10%, 18% and 72% of the variance in children’s externalizing scores was
at the worker, foster-family and child level, respectively
Worker-level Education: Workers with less formal education were more
likely to work with children with higher levels of externalizing behaviors
and explained 24% of the variance at the worker level
Type of Foster-care Placement: Relative to those in regular foster care,
children in kinship care displayed lower levels of externalizing behaviors
whereas those in group care displayed higher levels. These variables
explained 25% of the variance at the foster-family level.
Foster Parent Negativity: Higher levels of externalizing behaviors was
associated with children from more negative foster families and those
who experienced more foster-parent negativity relative to their foster
siblings.
Quality of Foster-care Placement: Higher quality foster-care placements
were associated with lower levels of externalizing behaviors.
Discussion
Children’s externalizing behaviors are influenced by different contextual
factors:
• Combined, worker and foster-family effects explained 28% of the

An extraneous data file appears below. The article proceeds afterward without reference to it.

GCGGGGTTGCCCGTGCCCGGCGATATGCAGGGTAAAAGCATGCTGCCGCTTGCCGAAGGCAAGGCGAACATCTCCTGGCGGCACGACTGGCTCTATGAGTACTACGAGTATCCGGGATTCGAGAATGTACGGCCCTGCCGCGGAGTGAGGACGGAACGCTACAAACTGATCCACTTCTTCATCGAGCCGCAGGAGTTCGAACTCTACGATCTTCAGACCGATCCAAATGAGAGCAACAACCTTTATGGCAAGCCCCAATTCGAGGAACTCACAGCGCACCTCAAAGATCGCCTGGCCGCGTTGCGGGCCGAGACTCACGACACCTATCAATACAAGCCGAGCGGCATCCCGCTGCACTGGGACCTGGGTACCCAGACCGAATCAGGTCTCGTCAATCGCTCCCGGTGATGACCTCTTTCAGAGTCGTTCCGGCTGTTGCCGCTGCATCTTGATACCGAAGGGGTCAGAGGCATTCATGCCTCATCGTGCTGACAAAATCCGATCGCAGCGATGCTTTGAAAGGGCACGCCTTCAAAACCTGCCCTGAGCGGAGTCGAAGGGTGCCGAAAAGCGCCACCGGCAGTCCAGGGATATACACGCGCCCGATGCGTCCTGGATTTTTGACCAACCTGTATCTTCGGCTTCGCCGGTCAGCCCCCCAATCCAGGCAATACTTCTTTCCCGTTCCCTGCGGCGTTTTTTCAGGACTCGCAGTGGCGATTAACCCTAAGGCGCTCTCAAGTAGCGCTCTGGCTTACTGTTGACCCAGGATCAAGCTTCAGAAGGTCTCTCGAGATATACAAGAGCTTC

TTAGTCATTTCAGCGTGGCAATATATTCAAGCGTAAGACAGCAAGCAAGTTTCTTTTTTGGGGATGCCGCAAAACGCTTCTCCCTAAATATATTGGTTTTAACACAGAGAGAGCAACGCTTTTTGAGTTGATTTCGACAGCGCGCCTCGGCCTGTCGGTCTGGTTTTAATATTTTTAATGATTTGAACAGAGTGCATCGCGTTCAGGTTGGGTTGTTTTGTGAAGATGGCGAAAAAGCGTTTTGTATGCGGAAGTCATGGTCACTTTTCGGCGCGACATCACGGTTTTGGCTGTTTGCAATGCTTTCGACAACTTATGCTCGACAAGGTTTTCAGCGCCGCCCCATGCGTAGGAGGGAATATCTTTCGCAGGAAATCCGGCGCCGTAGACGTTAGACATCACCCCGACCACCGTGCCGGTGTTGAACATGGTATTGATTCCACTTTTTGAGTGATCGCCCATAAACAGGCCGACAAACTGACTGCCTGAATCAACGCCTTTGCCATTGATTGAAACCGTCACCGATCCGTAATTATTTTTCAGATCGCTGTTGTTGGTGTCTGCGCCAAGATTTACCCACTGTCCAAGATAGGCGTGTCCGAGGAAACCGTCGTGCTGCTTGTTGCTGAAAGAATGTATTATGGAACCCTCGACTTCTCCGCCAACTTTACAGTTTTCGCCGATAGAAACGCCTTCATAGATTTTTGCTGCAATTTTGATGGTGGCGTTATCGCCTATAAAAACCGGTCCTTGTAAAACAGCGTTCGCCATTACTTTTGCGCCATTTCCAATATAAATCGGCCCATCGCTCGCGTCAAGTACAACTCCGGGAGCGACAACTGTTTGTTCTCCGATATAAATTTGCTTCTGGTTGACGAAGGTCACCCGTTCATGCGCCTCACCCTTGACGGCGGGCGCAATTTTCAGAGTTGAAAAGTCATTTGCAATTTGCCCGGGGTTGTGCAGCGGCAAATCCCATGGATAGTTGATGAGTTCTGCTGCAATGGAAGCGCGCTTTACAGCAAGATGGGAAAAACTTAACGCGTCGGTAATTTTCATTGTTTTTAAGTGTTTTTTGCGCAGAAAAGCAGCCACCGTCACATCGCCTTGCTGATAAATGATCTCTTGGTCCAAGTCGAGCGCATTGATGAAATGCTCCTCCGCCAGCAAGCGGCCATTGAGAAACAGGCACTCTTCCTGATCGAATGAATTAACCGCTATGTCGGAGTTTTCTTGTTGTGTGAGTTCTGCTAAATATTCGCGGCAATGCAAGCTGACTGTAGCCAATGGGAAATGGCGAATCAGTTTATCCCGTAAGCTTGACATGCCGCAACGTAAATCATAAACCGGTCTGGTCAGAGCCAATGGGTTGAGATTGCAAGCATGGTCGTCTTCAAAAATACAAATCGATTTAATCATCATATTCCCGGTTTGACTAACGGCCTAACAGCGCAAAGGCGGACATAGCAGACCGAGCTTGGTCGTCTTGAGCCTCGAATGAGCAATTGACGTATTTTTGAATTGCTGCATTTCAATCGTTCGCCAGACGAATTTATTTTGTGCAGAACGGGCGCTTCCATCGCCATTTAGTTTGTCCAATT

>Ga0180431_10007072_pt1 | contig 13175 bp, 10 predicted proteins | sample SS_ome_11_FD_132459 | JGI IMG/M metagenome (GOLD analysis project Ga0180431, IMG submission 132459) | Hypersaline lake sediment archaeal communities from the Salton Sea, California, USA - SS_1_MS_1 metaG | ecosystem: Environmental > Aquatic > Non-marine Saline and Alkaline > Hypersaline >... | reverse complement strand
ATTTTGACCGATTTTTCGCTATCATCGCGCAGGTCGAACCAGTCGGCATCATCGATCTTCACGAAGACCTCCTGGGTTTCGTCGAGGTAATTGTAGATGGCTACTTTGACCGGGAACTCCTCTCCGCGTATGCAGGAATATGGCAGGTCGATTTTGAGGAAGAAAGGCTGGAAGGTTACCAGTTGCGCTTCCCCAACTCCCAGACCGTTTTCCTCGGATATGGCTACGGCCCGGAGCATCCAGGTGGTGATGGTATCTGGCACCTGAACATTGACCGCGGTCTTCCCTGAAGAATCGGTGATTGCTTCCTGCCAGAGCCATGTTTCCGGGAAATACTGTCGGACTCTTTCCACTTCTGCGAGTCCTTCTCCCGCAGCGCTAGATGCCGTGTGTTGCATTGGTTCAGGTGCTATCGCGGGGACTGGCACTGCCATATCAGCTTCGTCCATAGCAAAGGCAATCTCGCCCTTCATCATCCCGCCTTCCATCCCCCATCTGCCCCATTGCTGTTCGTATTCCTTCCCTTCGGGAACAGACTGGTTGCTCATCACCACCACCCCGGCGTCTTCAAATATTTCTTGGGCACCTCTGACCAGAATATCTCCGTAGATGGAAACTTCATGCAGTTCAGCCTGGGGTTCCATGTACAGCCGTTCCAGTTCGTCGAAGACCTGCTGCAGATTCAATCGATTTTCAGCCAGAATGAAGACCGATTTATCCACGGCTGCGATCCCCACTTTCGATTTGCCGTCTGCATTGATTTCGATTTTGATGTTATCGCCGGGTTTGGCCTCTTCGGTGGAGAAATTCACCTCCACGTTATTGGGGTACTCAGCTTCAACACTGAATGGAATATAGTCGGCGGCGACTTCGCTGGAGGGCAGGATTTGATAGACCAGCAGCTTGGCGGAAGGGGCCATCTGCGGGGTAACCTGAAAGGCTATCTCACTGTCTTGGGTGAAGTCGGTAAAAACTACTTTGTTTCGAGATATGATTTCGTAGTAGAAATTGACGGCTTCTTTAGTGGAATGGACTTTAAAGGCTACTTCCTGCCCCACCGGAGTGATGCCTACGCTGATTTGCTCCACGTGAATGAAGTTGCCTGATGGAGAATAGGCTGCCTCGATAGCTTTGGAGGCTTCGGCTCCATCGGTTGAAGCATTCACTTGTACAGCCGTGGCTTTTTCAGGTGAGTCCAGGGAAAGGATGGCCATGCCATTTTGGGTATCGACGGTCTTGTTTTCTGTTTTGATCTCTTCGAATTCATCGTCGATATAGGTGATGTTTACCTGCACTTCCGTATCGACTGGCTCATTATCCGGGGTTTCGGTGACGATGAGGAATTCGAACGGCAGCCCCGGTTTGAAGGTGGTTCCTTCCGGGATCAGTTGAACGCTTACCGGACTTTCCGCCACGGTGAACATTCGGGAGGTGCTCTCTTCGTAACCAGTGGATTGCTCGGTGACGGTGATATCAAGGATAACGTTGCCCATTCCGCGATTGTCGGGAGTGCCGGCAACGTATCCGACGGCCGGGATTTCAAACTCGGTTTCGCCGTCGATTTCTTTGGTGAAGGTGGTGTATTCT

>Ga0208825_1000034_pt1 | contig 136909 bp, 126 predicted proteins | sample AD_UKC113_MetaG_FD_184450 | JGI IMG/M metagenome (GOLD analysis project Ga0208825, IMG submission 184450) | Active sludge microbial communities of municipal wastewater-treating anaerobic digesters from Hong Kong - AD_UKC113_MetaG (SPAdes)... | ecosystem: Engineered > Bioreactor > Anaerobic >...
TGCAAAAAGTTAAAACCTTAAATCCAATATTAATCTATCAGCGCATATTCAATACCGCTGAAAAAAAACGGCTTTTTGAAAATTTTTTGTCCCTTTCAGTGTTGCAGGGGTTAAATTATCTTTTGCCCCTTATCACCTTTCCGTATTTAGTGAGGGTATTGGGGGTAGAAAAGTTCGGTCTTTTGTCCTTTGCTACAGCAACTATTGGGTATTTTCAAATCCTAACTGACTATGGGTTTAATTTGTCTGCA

variance in children’s externalizing behaviors
Workers with more formal education are more likely to work with less
difficult children:
• Selection Effect: some workers may be more more likely selected or
assigned to work with more difficult children
• Causal Effect: some workers may be more resourceful at working the
interface between children and placement
Externalizing behaviors and type of foster-care placement
• Children in group homes may experience higher levels of externalizing
behaviors because of increased exposure to delinquent acts through
their peers
Externalizing behaviors are associated with the emotional climate of
foster family:
• Children’s externalizing behaviors may be influenced by the
experience of being disfavoured by parents
• Children who are more satisfied with their placement displayed lower
levels of externalizing behaviors, highlighting the importance of
security in children’s long-term adjustment
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The Role of Child-welfare Workers and Foster Families